Recent progress on several fronts make this an opportune time to build a diverse antibody toolkit for functional genomics of plant cell walls:

1. Large populations of mutants in several plant species have been generated by systematic mutagensis studies. The screening of such libraries for plants with altered wall composition/structure will be greatly facilitated by the availability of a diverse library of antibody probes against wall glycostructures.

2. The characterization of antibody binding specificity is now more tractable because of improved analytical methods, the availabilty of oligosaccharide microarrays, the availability of specifc glycosylhydrolases, and improvements in the procedures for the chemical synthesis of oligosaccharides.


Bush and McCann (1999). Pectic epitopes are differentially distributed in the cell walls of potato (Solanum tuberousm) tubers. Physiol. Plant 107:201-213.

Carpita et al (2001). Molecular biology of the plant cell wall: searching for the genes that define structure, architecture and dynamics. Plant. Mol. Biol. 47:1-5.

Cosgrove (2003). Expansion of the plant cell. In The Plant Cell Wall (JKC Rose ed), Blackwell, pp 237-263.

Doblin et al (2003). Plant cell wall biosynthesis: making the bricks. In The Plant Cell Wall (JKC Rose ed) Blackwell, pp 183-222.

Freshour et al (2003). Distribution of fucose-containing xyloglucans in the cell walls of the mur1 mutant of Arabidopsis thaliana. Plant Physiol. 131:1602-1612.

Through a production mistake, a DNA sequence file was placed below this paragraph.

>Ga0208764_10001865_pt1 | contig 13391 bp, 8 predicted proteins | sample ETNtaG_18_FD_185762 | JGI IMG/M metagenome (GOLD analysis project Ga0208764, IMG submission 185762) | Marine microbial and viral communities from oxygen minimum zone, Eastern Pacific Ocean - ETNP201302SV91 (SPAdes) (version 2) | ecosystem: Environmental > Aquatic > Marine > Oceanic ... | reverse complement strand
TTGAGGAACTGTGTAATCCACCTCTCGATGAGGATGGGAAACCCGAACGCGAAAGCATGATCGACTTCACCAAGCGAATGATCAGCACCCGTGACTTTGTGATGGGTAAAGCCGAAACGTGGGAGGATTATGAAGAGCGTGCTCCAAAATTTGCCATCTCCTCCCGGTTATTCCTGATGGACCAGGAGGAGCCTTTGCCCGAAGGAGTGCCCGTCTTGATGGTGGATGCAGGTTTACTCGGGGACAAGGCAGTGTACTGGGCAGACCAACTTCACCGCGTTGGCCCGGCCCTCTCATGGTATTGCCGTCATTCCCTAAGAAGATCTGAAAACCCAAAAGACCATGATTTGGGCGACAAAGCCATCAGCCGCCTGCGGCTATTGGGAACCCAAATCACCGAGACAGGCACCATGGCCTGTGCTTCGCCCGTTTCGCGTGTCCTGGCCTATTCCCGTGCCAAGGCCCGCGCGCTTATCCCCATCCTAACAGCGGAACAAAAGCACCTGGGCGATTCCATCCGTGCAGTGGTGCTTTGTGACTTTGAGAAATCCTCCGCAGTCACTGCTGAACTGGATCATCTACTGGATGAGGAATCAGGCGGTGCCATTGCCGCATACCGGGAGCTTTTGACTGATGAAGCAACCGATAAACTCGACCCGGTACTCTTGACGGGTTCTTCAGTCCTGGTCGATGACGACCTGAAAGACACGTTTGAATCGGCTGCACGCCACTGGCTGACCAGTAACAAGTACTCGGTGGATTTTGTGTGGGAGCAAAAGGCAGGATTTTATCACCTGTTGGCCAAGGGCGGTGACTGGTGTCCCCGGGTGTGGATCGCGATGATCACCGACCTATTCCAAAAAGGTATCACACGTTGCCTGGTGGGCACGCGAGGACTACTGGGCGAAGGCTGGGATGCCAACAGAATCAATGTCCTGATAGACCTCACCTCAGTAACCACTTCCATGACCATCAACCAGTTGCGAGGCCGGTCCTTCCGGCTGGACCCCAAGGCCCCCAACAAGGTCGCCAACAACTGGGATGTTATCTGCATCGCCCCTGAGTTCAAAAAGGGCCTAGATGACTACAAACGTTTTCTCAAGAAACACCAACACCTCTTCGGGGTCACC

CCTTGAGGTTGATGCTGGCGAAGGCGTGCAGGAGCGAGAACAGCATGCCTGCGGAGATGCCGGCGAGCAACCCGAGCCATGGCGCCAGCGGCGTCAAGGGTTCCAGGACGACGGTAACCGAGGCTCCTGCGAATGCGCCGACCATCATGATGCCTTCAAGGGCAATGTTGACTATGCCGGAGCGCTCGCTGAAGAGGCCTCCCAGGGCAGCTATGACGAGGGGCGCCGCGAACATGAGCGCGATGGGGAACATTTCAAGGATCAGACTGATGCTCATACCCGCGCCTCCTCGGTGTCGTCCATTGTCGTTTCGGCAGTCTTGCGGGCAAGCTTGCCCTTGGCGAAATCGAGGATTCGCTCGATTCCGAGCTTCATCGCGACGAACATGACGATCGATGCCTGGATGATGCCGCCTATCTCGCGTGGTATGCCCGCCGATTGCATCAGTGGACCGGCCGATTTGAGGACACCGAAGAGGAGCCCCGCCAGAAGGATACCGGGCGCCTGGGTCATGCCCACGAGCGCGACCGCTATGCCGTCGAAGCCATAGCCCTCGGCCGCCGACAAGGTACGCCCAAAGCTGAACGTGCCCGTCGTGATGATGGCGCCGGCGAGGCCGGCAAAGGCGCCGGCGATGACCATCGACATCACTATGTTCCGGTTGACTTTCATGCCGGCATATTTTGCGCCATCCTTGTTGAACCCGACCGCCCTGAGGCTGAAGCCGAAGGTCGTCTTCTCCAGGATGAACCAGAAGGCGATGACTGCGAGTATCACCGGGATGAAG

Keegstra et al (1973). Structure of plant cell walls. III. A model of the walls of suspension-cultured sycamore cells based on the interconnections of the macromolecular components. Plant Physiol. 51: 188-197.

Knox (1997). The use of antibodies to study the architecture and developmental regulation of plant cell walls. Int. Rev. Cytol. 171: 79-120.

McCann and Roberts (1991). Architecture of the primary cell wall. In The Cytoskeletal Basis of Plant Growth and Form (CW Lloyd ed), Academic Press, pp. 109-129.

O'Neill and York (2003). The composition and structure of primary cell walls. In The Plant Cell Wall (JKC Rose ed) Blackwell, pp. 1-54.

Perrin et al (2001). Golgi enzymes that synthesize plant cell wall polysaccharides: finding and evaluating candidates in the genomic era. Plant Mol. Biol. 47: 115-130.

Rose et al (2003). Cell wall disassembly. In The Plant Cell Wall (JKC Rose ed), Blackwell, pp. 264- 324.

Sarria et al (2001). Characterization of a family of Arabidopsis genes related to xyloglucan fucosyltransferases. Plant Physiol. 127: 1595-1606.

The Arabidopsis Genome Initiative (2000) Analysis of the genome sequence of the flowering plant Arabidopsis thaliana. Nature 408:796-815.

Willats and Knox (2003). Molecules in context: probes for cell wall analysis. In The Plant Cell Wall (JKC Rose ed), Blackwell, pp. 92-110.

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A National Science Foundation-funded (Grant No DBI-0421683) research project at
The Complex Carbohydrate Research Center of The University of Georgia